Muscle Fuel – A Guide to Protein Supplements - Protein Shakes

Muscle Fuel – A Guide to Protein Supplements – Protein Shakes & Amino Acids

There are hundreds of supplements out there for building muscle and losing weight and it’s hard to know as a consumer which of them offers genuine advantages and which ones you should ignore. The fact of the matter is that some of them genuinely do work, and in fact are really great at helping you build muscle, but unfortunately others do not and are just a scam. Meanwhile some others might work perfectly fine, but not be worth the money and not be necessary for most modest aims.

Here we will look at one of the main categories of supplements – protein shakes and amino acids, which are used to help give you the raw materials your body needs to build muscle mass.

Protein Shakes

For building muscle, protein shake is a very good supplement and is the only one that is close to being essential. While you can build muscle without protein shake, you won’t build half as much half as quickly because there are few other ways to get this much protein in your diet without eating an actual elephant. If you don’t have protein in your diet then you won’t be able to repair the micro-tears caused by lifting weights, and they won’t cause your muscles to grow. Simple as.

The best time of course to take protein shake is during your anabolic windows which means before bed and after workouts, and to keep it lean it’s better to take it with water (though it’s less healthy).

There are also different kinds of protein and this is worth noting. The best type of protein without a doubt here is whey protein, which is formed of (you guessed it) whey, which is a by-product of the cheese making process meaning it occurs naturally in milk. This is the most ‘bioavailable’ form of protein and the fastest acting, and it’s also relatively cheap.

Another option for those who don’t fancy whey is casein, which also comes from milk and makes up 80% of the protein in milk (as opposed to the 20% that’s whey). It’s unfortunately not as bio-available as whey meaning you won’t get as much benefit from it, and it is known to cause more ‘bloating’. What it’s good for though is a slower release of protein, which ensures that your body is gradually supplied with protein as opposed to getting it in one big go. This is handy for during sleep when your body will be quietly building your muscle over a long period and will appreciate that steady supply of building materials.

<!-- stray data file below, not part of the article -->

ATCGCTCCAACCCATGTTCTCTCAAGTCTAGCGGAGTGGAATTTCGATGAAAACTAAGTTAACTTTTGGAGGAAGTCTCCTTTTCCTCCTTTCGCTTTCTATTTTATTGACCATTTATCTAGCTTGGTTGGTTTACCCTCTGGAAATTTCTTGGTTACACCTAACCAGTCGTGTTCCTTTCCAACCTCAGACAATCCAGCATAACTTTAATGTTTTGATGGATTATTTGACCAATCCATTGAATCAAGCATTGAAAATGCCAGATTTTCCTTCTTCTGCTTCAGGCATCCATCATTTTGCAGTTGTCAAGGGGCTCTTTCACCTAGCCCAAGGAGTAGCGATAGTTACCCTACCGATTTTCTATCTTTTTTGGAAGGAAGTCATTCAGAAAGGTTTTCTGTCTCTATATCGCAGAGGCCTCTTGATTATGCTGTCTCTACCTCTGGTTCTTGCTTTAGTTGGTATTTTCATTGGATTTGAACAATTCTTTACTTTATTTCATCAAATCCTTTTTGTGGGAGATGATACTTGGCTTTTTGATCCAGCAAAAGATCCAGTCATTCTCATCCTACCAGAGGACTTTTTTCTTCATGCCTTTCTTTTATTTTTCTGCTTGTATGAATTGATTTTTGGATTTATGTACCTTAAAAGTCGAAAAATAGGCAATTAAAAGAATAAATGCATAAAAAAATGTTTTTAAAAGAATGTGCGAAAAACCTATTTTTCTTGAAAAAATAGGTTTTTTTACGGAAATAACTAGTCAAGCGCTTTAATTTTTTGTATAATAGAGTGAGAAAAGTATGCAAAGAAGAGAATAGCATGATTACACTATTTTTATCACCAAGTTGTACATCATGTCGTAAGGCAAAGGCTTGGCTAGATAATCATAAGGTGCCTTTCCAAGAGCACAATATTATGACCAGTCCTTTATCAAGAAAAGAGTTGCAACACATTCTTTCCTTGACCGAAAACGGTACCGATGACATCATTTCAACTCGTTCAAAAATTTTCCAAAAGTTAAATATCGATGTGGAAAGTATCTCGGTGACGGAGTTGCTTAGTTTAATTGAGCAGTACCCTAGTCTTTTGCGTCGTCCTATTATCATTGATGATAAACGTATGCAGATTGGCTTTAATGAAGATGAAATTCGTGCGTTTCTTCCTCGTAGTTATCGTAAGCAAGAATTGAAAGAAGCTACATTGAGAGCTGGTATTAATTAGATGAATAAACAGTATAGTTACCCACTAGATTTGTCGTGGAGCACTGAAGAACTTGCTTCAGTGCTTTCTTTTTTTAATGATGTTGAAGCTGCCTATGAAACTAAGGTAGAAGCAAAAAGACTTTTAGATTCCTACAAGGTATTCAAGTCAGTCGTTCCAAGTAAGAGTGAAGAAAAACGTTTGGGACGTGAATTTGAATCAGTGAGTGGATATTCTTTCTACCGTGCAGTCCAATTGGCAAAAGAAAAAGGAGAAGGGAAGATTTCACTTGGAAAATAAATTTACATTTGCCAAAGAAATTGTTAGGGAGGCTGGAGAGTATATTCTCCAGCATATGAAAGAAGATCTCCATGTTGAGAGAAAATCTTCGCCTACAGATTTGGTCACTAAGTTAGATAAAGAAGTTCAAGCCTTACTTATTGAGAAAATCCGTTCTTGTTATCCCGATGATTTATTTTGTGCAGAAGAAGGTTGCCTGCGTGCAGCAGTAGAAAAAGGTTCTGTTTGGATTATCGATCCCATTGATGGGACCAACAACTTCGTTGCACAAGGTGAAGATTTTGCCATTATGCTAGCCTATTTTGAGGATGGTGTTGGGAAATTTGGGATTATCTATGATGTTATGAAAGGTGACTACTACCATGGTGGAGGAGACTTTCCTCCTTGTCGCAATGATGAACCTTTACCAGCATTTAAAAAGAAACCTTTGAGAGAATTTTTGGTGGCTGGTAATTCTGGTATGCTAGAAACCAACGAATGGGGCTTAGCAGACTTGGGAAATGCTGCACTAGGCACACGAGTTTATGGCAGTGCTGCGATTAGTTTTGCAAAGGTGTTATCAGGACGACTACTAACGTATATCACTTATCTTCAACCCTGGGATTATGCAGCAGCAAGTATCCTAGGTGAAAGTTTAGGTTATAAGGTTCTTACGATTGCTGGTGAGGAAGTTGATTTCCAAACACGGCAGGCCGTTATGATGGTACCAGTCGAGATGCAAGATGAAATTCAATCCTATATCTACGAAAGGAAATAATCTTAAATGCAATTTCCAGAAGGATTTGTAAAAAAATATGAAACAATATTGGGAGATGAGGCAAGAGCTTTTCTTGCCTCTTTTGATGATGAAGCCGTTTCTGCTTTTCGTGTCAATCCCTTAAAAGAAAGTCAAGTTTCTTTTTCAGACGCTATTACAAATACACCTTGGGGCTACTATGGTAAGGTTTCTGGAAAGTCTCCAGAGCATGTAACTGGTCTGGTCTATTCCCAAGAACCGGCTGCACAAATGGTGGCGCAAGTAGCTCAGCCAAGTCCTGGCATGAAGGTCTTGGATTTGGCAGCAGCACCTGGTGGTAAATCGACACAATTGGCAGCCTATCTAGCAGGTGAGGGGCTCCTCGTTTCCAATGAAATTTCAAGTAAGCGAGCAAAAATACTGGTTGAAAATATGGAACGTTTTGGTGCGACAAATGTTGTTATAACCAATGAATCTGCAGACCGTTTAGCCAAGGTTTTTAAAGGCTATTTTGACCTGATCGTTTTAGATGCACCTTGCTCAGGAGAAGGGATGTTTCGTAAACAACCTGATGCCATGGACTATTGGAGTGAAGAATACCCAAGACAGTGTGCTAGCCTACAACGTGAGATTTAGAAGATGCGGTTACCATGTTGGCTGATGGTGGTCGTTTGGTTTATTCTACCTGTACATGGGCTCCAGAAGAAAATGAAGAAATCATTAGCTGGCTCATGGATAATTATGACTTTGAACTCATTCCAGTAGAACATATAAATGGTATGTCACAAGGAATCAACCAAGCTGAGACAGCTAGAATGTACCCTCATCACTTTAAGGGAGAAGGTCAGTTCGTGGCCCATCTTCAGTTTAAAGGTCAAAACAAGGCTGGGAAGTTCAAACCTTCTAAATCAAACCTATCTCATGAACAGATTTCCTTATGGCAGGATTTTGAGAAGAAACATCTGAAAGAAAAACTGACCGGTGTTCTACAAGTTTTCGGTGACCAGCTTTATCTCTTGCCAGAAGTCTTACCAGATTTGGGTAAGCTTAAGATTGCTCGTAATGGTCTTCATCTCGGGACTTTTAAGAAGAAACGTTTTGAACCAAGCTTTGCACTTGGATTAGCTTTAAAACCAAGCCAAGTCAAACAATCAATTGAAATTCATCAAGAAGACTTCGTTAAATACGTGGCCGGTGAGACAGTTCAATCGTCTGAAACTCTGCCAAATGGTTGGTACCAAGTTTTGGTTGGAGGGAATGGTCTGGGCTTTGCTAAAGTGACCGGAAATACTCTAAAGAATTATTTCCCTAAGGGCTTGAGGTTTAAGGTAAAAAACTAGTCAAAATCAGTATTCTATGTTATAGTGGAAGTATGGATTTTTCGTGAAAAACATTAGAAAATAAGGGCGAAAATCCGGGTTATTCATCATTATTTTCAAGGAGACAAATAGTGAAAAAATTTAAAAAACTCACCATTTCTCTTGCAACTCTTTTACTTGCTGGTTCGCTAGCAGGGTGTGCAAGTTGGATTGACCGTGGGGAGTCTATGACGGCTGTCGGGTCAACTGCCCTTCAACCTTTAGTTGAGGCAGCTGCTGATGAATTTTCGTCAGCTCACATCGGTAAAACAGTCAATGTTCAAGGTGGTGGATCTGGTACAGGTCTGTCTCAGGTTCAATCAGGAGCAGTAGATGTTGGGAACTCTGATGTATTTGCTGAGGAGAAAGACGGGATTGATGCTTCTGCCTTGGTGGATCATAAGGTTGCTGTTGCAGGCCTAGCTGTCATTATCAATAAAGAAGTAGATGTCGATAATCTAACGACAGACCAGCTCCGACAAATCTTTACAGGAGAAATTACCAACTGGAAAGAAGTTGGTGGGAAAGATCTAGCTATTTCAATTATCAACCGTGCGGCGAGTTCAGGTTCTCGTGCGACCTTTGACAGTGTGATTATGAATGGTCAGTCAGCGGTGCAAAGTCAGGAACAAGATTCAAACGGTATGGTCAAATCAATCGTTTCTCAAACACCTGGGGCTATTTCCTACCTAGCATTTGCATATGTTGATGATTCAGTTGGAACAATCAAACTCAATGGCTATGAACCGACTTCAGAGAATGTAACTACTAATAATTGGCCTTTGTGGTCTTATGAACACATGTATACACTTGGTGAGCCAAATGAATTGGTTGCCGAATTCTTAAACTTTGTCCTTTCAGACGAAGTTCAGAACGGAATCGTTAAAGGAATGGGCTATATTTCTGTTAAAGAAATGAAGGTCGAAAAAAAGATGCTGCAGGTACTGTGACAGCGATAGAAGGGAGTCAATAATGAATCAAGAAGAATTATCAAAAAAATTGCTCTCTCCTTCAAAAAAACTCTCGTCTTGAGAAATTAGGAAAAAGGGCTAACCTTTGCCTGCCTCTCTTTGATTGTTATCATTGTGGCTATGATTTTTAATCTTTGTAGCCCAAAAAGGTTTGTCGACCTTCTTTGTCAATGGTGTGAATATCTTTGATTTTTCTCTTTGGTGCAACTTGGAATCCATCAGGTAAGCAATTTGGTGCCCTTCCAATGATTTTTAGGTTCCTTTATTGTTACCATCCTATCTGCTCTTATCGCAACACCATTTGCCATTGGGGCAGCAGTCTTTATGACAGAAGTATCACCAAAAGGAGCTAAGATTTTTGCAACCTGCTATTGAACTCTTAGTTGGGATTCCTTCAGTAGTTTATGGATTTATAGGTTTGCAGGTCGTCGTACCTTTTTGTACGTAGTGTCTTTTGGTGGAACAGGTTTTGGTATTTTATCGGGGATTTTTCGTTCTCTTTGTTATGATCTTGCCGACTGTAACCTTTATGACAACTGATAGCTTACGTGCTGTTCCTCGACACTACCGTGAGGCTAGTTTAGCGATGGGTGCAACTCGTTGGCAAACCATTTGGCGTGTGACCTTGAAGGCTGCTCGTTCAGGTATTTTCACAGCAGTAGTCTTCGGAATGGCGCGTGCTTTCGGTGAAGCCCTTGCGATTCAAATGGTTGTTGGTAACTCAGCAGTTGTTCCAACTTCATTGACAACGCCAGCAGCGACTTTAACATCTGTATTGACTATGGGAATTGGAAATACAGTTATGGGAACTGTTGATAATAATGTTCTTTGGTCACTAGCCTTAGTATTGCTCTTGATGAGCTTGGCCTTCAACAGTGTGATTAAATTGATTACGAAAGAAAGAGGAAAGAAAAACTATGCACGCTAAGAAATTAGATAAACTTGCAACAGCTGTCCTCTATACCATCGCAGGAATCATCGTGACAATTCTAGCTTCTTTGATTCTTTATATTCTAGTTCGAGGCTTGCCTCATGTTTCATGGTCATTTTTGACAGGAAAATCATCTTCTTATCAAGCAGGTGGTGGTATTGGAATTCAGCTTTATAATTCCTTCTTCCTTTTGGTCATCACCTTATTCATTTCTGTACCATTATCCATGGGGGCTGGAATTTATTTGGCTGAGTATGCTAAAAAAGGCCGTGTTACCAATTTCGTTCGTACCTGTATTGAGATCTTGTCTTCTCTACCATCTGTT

Another option is egg protein, which is all good and well and has the advantage of being lower in carbs than whey protein, but is also very expensive for what it is – especially considering the fact that it isn’t great in terms of bio-availability compared to either whey or eggs. So you’re better off just eating egg whites if you want to go this way (be careful of cholesterol and biotin deficiency though).

Finally there’s soy protein which comes from soy bean. This is a complete source of protein, but is much less bioavailable than whey and doesn’t have the same friendly branched chain amino acids (BCAA’s) that you get from whey. In short soy protein won’t work as well, but if you’re a vegetarian (bad idea) or allergic to milk (not your fault) then this is a route you can go down.

Amino Acids

Amino acids come in tablet form, and do a similar job to protein shakes providing you with the amino acids directly which make up protein. These are the carbon compounds that our bodies are made up of, and taking them in tablet form of course means that there’s no carbs or bloating. They’re also quite cheap this way, and though they’re less bioavailable, they often come in good combinations ensuring you get the right balance of BCAAs and essential amino acids.

Muscle Fuel – A Guide to Protein Supplements – Protein Shakes & Amino Acids
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